Economics’ go-to guy on the radio

Newstalk 106’s Economics Editor Mark Coleman speaks to Grace Walsh about the economic challenges heading our way

Newstalk 106’s Economics Editor Mark Coleman speaks to Grace Walsh about the economic challenges heading our way

Today is budget day. It is the first time in living memory that the budget has been brought forward by two months to October. It may be an attempt by the government to look as though they are dealing with the current economic crisis or it may be to increase tax levels. Trinity News asked Marc Coleman what tricks the government may have up their sleeves.

“I expect strong cuts in expenditure, in recent years government spending has exceeded justified levels in comparison to the relatively low output of the public service. This waste must be eliminated.”

Recently in the media there has been much coverage of the inefficient and bloated public service. There has been much speculation that the public service is to experience a severe wake –up call in the form of reducing everything from expenditure to personnel to bonuses in an attempt to cull the gross wasting of taxpayer’s money.

“I am not anticipating tax increases but we can expect an increase in non-indexated tax bands and thresholds [such as VAT and Excise Duties] which will effectively act as a tax increase.”

“Also I expect to see an increase in Pay Related Social Insurance (PRSI), and hopefully the end of the apartheid system in which the private sector is obliged to pay PRSI whilst the public sector, as part of their contract, does not.” 0

The European Commission will have to scrutinize the budget from a macroeconomic point of view, however the Minister’s budget is unlikely to be constrained by the Commission. This year the budget is likely to breach the 3% deficit limit by a substantial margin.” It is rumored that the government may have to borrow up to the European maximum level of 60% of GDP. As unlikely as it seems “This is a good thing, the economy is having difficulty breathing so it is important for the government to loosen the belt and tie. Provided current taxes broadly meet current standing the government should be happy to borrow up to 9 billion.”

“If you learn to swim against the tide you will be a much stronger swimmer when tide turns in your favor.”

“However borrowing for current purposes is unacceptable. The Controller and Auditor General’s Report has indicated that tens if not hundreds of millions of euro a year is being wasted in government spending. By not acting to end this waste but at the same time borrowing for current purposes the government is inflicting an unnecessary burden on the taxpayer and that is only the tip of iceberg. Structural reforms of public service, in the form of targeted cuts and useful public spending could release billions of euro back into the economy.”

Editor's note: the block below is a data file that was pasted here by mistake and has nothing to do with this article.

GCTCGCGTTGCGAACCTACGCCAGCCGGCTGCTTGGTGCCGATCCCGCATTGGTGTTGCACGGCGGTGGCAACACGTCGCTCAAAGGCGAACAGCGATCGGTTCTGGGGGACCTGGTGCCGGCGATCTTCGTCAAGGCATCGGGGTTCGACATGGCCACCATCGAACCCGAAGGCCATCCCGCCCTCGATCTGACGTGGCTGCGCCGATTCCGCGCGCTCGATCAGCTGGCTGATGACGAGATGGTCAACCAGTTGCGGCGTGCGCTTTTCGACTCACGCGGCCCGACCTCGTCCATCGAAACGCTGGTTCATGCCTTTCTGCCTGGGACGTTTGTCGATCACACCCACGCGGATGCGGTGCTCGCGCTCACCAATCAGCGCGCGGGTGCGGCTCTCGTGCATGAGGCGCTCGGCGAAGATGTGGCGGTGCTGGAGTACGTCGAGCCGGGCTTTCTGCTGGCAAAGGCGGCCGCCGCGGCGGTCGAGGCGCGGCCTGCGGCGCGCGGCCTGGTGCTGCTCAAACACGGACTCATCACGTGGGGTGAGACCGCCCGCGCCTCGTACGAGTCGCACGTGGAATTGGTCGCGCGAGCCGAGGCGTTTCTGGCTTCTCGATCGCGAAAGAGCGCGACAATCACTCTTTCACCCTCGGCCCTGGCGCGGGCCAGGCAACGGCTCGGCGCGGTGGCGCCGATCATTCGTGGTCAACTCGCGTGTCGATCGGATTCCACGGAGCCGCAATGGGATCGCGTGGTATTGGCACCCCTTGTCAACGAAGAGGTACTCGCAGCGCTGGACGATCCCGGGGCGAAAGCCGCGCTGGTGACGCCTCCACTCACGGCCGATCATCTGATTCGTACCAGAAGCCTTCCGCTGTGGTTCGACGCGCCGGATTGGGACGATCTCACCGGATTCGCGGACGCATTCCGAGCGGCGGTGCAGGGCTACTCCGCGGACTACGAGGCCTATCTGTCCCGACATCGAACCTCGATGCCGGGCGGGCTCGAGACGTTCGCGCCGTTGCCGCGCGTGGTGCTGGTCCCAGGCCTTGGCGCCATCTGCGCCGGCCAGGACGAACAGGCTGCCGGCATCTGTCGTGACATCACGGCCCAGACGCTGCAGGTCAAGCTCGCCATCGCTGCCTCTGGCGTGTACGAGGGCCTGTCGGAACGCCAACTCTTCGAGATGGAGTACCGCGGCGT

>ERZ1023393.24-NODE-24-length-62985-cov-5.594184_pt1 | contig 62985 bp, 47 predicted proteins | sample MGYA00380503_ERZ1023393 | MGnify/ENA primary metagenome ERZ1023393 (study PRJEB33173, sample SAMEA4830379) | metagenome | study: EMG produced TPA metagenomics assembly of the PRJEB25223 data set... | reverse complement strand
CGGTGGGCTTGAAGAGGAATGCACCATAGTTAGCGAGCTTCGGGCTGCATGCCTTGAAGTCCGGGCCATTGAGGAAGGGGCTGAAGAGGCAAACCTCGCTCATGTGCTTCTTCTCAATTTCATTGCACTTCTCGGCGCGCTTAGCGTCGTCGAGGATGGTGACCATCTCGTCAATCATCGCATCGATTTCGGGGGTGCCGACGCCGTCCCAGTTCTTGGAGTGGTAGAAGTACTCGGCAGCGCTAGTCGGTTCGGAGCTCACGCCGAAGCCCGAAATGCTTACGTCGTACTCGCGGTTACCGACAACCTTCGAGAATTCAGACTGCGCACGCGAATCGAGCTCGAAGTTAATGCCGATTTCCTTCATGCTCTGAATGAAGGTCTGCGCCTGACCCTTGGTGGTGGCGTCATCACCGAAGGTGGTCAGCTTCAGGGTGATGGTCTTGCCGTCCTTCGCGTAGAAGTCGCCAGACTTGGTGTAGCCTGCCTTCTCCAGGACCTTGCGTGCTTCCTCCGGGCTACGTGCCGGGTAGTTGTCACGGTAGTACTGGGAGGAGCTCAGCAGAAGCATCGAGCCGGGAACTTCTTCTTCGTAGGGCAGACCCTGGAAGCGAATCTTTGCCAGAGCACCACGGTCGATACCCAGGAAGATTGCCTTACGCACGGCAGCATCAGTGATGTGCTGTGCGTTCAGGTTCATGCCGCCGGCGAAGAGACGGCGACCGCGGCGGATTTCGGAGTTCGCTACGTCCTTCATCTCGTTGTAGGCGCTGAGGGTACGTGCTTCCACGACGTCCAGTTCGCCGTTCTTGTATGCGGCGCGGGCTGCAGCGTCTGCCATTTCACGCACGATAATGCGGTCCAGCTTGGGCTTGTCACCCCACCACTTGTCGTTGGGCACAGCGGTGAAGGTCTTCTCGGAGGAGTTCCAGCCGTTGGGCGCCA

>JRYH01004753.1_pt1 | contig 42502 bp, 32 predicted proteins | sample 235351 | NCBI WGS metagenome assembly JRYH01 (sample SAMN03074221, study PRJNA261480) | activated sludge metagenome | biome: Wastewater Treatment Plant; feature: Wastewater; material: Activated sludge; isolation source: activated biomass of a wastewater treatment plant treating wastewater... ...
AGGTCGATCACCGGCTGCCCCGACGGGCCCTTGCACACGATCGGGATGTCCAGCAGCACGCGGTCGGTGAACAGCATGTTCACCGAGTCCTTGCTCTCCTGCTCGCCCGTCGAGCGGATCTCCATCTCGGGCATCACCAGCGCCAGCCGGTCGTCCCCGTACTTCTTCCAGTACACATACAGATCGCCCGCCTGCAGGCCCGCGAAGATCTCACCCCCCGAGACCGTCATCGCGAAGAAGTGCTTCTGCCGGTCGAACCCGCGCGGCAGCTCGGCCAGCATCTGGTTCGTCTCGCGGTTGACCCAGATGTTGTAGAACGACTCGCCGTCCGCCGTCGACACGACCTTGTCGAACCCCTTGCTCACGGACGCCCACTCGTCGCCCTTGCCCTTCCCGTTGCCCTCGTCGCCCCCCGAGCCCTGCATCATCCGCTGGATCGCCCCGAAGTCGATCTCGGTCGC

On the topic of recession and the collapse of the global stock market Coleman refuses to go overboard and adapts a moderate, realistic viewpoint.

“The market crash is the direct result of 10 years loose monetary policy- too low interest rates- weak regulation of banks and poor credit rating. As a result growth in the world economy in recent years has been more fat than muscle. Recent increases in interest rates since 2005 have revealed this to the markets and they are now reacting. If the government can restore confidence in the banking system and if media can be constructive in not talking down economy then asset prices and economic activity generally should begin next year to stabilize. Asset prices should stabilize where they were in 2003/2004 and global economic activity should grow weekly from 2009.

However in this country we are dealing with the excessive overhang of SSIAs and credit growth which artificially inflated the economy between 2005 and 2007. As most of this growth was illusory we should expect the economy to wash it out of its system during the next 18 months. Economic activity should stabilize at the level attained in 2007 sometime during the year 2010. This adjustment is perfectly natural and healthy. It must be managed carefully by the government by keeping the lid on taxation and dealing effectively with public spending. If government makes mistakes on taxes and spending that’s another matter.”

“There is a lot of fear out there at the moment. I would like to think that people like me, Newstalk and the Sunday Independent are doing their best to provide balance on the negative and positive factors of the economy. This (sense of balance) is less evident in other media outlets which are perhaps immune to many consequences of the downturn.”

Unemployment has become, for the first time in years, a serious worry for graduates. “However